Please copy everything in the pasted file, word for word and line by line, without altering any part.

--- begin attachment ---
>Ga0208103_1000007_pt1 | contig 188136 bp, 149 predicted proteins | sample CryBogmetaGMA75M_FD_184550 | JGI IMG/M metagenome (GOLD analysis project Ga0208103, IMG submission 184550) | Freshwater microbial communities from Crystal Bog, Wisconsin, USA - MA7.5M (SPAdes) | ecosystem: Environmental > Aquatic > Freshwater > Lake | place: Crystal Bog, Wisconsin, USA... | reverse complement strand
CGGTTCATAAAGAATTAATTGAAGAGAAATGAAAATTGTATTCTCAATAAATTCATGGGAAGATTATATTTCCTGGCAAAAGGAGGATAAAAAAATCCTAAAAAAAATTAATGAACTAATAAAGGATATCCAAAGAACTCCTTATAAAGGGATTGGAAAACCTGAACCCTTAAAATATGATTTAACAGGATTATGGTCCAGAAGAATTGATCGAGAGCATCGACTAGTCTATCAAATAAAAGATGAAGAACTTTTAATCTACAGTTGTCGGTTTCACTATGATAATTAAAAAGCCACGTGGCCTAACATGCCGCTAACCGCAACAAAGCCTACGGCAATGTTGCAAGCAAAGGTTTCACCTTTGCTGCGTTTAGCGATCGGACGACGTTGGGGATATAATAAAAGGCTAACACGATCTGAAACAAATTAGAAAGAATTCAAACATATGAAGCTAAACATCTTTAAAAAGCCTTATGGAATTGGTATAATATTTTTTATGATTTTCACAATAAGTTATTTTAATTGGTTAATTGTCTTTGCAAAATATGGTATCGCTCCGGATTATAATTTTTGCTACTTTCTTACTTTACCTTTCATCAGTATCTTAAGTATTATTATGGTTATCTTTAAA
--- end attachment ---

>Ga0208103_1000007_pt1 | contig 188136 bp, 149 predicted proteins | sample CryBogmetaGMA75M_FD_184550 | JGI IMG/M metagenome (GOLD analysis project Ga0208103, IMG submission 184550) | Freshwater microbial communities from Crystal Bog, Wisconsin, USA - MA7.5M (SPAdes) | ecosystem: Environmental > Aquatic > Freshwater > Lake | place: Crystal Bog, Wisconsin, USA... | reverse complement strand
CGGTTCATAAAGAATTAATTGAAGAGAAATGAAAATTGTATTCTCAATAAATTCATGGGAAGATTATATTTCCTGGCAAAAGGAGGATAAAAAAATCCTAAAAAAAATTAATGAACTAATAAAGGATATCCAAAGAACTCCTTATAAAGGGATTGGAAAACCTGAACCCTTAAAATATGATTTAACAGGATTATGGTCCAGAAGAATTGATCGAGAGCATCGACTAGTCTATCAAATAAAAGATGAAGAACTTTTAATCTACAGTTGTCGGTTTCACTATGATAATTAAAAAGCCACGTGGCCTAACATGCCGCTAACCGCAACAAAGCCTACGGCAATGTTGCAAGCAAAGGTTTCACCTTTGCTGCGTTTAGCGATCGGACGACGTTGGGGATATAATAAAAGGCTAACACGATCTGAAACAAATTAGAAAGAATTCAAACATATGAAGCTAAACATCTTTAAAAAGCCTTATGGAATTGGTATAATATTTTTTATGATTTTCACAATAAGTTATTTTAATTGGTTAATTGTCTTTGCAAAATATGGTATCGCTCCGGATTATAATTTTTGCTACTTTCTTACTTTACCTTTCATCAGTATCTTAAGTATTATTATGGTTATCTTTAAA